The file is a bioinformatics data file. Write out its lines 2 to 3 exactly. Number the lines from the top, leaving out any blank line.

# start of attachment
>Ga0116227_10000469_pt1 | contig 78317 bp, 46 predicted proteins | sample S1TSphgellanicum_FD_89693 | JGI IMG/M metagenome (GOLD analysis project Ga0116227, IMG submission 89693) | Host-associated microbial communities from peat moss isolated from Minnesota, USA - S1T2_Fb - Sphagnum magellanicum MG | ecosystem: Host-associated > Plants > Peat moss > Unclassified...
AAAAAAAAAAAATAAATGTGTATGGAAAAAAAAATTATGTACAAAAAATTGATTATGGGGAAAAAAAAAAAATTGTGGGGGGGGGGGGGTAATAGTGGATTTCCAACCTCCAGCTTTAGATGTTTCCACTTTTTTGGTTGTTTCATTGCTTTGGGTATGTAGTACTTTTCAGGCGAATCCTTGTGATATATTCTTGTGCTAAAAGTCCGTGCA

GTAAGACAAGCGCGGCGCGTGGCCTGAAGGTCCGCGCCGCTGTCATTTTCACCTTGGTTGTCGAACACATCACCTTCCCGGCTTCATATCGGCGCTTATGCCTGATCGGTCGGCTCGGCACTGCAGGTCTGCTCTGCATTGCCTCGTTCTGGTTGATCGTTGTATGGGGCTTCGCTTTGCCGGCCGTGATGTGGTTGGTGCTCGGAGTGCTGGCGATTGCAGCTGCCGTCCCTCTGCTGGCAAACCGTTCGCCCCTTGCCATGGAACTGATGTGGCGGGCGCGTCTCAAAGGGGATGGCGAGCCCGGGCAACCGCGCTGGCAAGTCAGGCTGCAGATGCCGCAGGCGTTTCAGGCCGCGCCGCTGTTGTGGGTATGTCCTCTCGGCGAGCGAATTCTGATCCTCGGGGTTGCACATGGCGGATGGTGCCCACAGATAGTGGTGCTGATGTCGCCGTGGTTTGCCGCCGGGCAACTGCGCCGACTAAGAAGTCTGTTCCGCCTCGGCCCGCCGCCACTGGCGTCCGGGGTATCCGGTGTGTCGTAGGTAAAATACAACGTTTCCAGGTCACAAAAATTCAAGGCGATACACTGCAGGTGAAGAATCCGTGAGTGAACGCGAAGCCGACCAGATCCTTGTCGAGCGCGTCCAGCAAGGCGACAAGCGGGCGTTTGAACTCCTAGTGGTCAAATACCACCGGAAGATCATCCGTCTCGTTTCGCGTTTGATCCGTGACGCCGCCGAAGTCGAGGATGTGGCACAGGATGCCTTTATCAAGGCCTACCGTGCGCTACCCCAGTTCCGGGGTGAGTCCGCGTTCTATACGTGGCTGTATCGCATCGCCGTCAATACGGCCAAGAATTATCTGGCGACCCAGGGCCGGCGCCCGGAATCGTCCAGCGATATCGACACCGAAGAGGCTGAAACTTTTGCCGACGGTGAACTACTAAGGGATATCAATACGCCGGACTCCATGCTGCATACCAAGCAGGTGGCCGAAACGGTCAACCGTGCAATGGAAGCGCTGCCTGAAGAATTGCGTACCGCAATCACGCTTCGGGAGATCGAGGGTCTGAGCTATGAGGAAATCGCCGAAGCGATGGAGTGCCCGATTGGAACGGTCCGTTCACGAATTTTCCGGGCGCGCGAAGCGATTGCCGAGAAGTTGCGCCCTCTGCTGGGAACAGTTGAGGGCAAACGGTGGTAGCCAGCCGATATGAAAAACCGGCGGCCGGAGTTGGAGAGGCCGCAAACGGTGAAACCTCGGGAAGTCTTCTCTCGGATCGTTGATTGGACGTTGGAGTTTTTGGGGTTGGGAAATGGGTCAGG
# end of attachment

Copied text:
AAAAAAAAAAAATAAATGTGTATGGAAAAAAAAATTATGTACAAAAAATTGATTATGGGGAAAAAAAAAAAATTGTGGGGGGGGGGGGGTAATAGTGGATTTCCAACCTCCAGCTTTAGATGTTTCCACTTTTTTGGTTGTTTCATTGCTTTGGGTATGTAGTACTTTTCAGGCGAATCCTTGTGATATATTCTTGTGCTAAAAGTCCGTGCA

GTAAGACAAGCGCGGCGCGTGGCCTGAAGGTCCGCGCCGCTGTCATTTTCACCTTGGTTGTCGAACACATCACCTTCCCGGCTTCATATCGGCGCTTATGCCTGATCGGTCGGCTCGGCACTGCAGGTCTGCTCTGCATTGCCTCGTTCTGGTTGATCGTTGTATGGGGCTTCGCTTTGCCGGCCGTGATGTGGTTGGTGCTCGGAGTGCTGGCGATTGCAGCTGCCGTCCCTCTGCTGGCAAACCGTTCGCCCCTTGCCATGGAACTGATGTGGCGGGCGCGTCTCAAAGGGGATGGCGAGCCCGGGCAACCGCGCTGGCAAGTCAGGCTGCAGATGCCGCAGGCGTTTCAGGCCGCGCCGCTGTTGTGGGTATGTCCTCTCGGCGAGCGAATTCTGATCCTCGGGGTTGCACATGGCGGATGGTGCCCACAGATAGTGGTGCTGATGTCGCCGTGGTTTGCCGCCGGGCAACTGCGCCGACTAAGAAGTCTGTTCCGCCTCGGCCCGCCGCCACTGGCGTCCGGGGTATCCGGTGTGTCGTAGGTAAAATACAACGTTTCCAGGTCACAAAAATTCAAGGCGATACACTGCAGGTGAAGAATCCGTGAGTGAACGCGAAGCCGACCAGATCCTTGTCGAGCGCGTCCAGCAAGGCGACAAGCGGGCGTTTGAACTCCTAGTGGTCAAATACCACCGGAAGATCATCCGTCTCGTTTCGCGTTTGATCCGTGACGCCGCCGAAGTCGAGGATGTGGCACAGGATGCCTTTATCAAGGCCTACCGTGCGCTACCCCAGTTCCGGGGTGAGTCCGCGTTCTATACGTGGCTGTATCGCATCGCCGTCAATACGGCCAAGAATTATCTGGCGACCCAGGGCCGGCGCCCGGAATCGTCCAGCGATATCGACACCGAAGAGGCTGAAACTTTTGCCGACGGTGAACTACTAAGGGATATCAATACGCCGGACTCCATGCTGCATACCAAGCAGGTGGCCGAAACGGTCAACCGTGCAATGGAAGCGCTGCCTGAAGAATTGCGTACCGCAATCACGCTTCGGGAGATCGAGGGTCTGAGCTATGAGGAAATCGCCGAAGCGATGGAGTGCCCGATTGGAACGGTCCGTTCACGAATTTTCCGGGCGCGCGAAGCGATTGCCGAGAAGTTGCGCCCTCTGCTGGGAACAGTTGAGGGCAAACGGTGGTAGCCAGCCGATATGAAAAACCGGCGGCCGGAGTTGGAGAGGCCGCAAACGGTGAAACCTCGGGAAGTCTTCTCTCGGATCGTTGATTGGACGTTGGAGTTTTTGGGGTTGGGAAATGGGTCAGG